In the introductory chapter, the author highlights the importance of the meaning of Micah’s name (‘Who is like Yah?’) for the understanding of the work of the prophet: “Just on its own, Micah’s name was a reminder to all who heard his message that there was no God like the God of Israel, and that they were all guilty of failing to follow God’s ways properly.” He points out the importance of Micah’s ministry: “Micah may be thought of as a ‘minor prophet’ … but his contemporary influence was very great indeed. It was Micah’s words (rather than Isaiah’s) which brought about the repentance and reformation under Hezekiah …” (pp. 1-2). There follows a useful summary of the kingdoms of Israel and Judah in the second half of the eighth century B.C., and a chronological chart summarising the key events in this period. Chapters 3 and 4 contain an overview of the whole book, breaking it down into three distinct sections, and also a useful structure with subheadings.

It is in chapter 5 that the detailed analysis begins. It is not a verse-by-verse exposition but rather the giving of the sense and context, with close attention to the meaning of the text. The first words of Micah in the prophecy (“Hear, all ye people”) are in fact the last words of his namesake Micaiah, who lived in the time of King Ahab, 150 years earlier. The author develops some interesting parallels between the two times. Micah acted out his sorrow at the impending judgements that God was going to bring upon Samaria and Judah by going “stripped and naked” (1:8), and he then delivered a prophecy in the form of a lament over the towns that would suffer the Assyrian invasion and destruction. The author shows that this lament uses puns and plays on words to make it more memorable to those who heard it. God did these things to His people because, as Micah said, “this time is evil” (2:3).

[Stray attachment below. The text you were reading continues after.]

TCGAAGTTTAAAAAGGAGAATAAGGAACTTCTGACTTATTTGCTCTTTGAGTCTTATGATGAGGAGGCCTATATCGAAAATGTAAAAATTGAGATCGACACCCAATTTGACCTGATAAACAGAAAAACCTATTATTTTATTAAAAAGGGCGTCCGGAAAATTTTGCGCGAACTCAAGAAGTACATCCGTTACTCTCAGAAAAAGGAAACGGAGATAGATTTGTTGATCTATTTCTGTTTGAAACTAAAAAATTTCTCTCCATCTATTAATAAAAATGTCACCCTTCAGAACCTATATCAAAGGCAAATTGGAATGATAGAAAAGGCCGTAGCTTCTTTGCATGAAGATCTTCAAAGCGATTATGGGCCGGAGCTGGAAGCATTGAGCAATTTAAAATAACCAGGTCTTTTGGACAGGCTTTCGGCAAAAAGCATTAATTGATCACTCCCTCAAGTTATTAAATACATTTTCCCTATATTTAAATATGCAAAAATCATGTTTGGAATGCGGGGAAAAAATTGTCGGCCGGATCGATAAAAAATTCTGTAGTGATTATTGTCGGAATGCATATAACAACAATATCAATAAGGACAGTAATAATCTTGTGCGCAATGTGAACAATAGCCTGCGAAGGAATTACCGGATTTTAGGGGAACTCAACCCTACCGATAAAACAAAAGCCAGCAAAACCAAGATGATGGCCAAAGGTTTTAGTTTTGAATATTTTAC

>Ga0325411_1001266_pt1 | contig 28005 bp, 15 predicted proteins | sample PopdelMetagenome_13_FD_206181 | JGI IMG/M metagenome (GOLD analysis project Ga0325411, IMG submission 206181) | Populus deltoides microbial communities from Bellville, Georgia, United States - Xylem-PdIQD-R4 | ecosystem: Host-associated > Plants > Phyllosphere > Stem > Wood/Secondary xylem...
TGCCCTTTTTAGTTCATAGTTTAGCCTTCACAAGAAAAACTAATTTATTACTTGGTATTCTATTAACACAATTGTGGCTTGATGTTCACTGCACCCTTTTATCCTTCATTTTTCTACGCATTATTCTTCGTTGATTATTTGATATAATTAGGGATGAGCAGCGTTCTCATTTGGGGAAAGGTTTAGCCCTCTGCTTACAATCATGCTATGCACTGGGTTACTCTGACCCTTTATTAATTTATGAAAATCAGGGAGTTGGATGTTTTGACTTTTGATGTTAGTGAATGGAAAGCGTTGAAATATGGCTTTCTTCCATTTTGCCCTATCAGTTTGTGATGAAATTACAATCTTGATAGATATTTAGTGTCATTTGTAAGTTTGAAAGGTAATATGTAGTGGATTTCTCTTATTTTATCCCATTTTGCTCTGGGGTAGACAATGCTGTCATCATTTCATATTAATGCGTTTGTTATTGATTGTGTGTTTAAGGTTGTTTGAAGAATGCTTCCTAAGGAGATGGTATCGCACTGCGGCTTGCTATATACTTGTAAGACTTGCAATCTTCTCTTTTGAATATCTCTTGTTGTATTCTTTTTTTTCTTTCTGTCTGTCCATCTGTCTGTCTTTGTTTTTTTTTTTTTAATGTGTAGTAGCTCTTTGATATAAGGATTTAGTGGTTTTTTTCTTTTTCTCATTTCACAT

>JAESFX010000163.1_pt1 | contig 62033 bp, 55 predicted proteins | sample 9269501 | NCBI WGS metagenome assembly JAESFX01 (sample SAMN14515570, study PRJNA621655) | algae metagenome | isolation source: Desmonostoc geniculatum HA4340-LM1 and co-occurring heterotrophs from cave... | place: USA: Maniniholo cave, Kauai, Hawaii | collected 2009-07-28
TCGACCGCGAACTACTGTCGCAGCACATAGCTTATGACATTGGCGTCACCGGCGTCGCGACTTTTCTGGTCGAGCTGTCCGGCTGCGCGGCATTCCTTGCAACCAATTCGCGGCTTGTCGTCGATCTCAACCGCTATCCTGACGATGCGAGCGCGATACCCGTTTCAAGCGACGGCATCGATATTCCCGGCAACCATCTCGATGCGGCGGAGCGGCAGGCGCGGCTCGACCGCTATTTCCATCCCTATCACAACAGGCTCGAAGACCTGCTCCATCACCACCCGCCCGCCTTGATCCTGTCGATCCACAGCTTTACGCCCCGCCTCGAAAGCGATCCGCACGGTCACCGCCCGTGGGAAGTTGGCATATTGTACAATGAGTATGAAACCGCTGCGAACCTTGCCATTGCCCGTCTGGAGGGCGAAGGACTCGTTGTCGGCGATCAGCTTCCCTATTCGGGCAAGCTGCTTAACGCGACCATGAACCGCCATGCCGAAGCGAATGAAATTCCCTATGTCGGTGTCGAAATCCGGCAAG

Restoration after punishment

Most of Micah 2 is about how the laws of God were being broken in every conceivable way. But in the last two verses of this chapter there is a change of theme, and a note of hope is introduced by the prophet. This is the first of the three ‘restoration’ passages in the prophecy. The regathering of God’s people Israel, like a flock of sheep, is foreseen, and their leader is a representative of the LORD Himself, called the “breaker.” The author develops the theme of the “breaker” in a panel, and it is a lovely theme, which can be traced from the time of Eden, when the grave closed over Adam and his descendants, to the time when the Lord Jesus broke open the prison bars of sin and death in his glorious resurrection, and beyond to the time of the Kingdom. This chapter has another excellent panel on the parallels between Hezekiah and Jesus, and concludes with some thought-provoking questions, the outline answers being given later.

Jerusalem’s desolation foreseen